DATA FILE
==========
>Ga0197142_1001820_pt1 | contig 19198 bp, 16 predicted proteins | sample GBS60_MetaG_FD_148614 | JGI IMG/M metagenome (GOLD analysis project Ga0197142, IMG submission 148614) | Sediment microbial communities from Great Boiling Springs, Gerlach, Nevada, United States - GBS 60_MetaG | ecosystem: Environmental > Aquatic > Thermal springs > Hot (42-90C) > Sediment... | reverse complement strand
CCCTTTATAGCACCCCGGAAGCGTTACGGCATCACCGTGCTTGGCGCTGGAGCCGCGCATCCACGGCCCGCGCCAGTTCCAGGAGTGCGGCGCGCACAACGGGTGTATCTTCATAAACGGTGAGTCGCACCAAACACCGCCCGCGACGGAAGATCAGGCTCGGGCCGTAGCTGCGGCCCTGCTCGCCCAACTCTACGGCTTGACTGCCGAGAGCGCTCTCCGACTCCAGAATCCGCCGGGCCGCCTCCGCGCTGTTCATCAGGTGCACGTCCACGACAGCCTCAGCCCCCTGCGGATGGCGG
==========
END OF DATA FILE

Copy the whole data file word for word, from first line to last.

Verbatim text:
>Ga0197142_1001820_pt1 | contig 19198 bp, 16 predicted proteins | sample GBS60_MetaG_FD_148614 | JGI IMG/M metagenome (GOLD analysis project Ga0197142, IMG submission 148614) | Sediment microbial communities from Great Boiling Springs, Gerlach, Nevada, United States - GBS 60_MetaG | ecosystem: Environmental > Aquatic > Thermal springs > Hot (42-90C) > Sediment... | reverse complement strand
CCCTTTATAGCACCCCGGAAGCGTTACGGCATCACCGTGCTTGGCGCTGGAGCCGCGCATCCACGGCCCGCGCCAGTTCCAGGAGTGCGGCGCGCACAACGGGTGTATCTTCATAAACGGTGAGTCGCACCAAACACCGCCCGCGACGGAAGATCAGGCTCGGGCCGTAGCTGCGGCCCTGCTCGCCCAACTCTACGGCTTGACTGCCGAGAGCGCTCTCCGACTCCAGAATCCGCCGGGCCGCCTCCGCGCTGTTCATCAGGTGCACGTCCACGACAGCCTCAGCCCCCTGCGGATGGCGG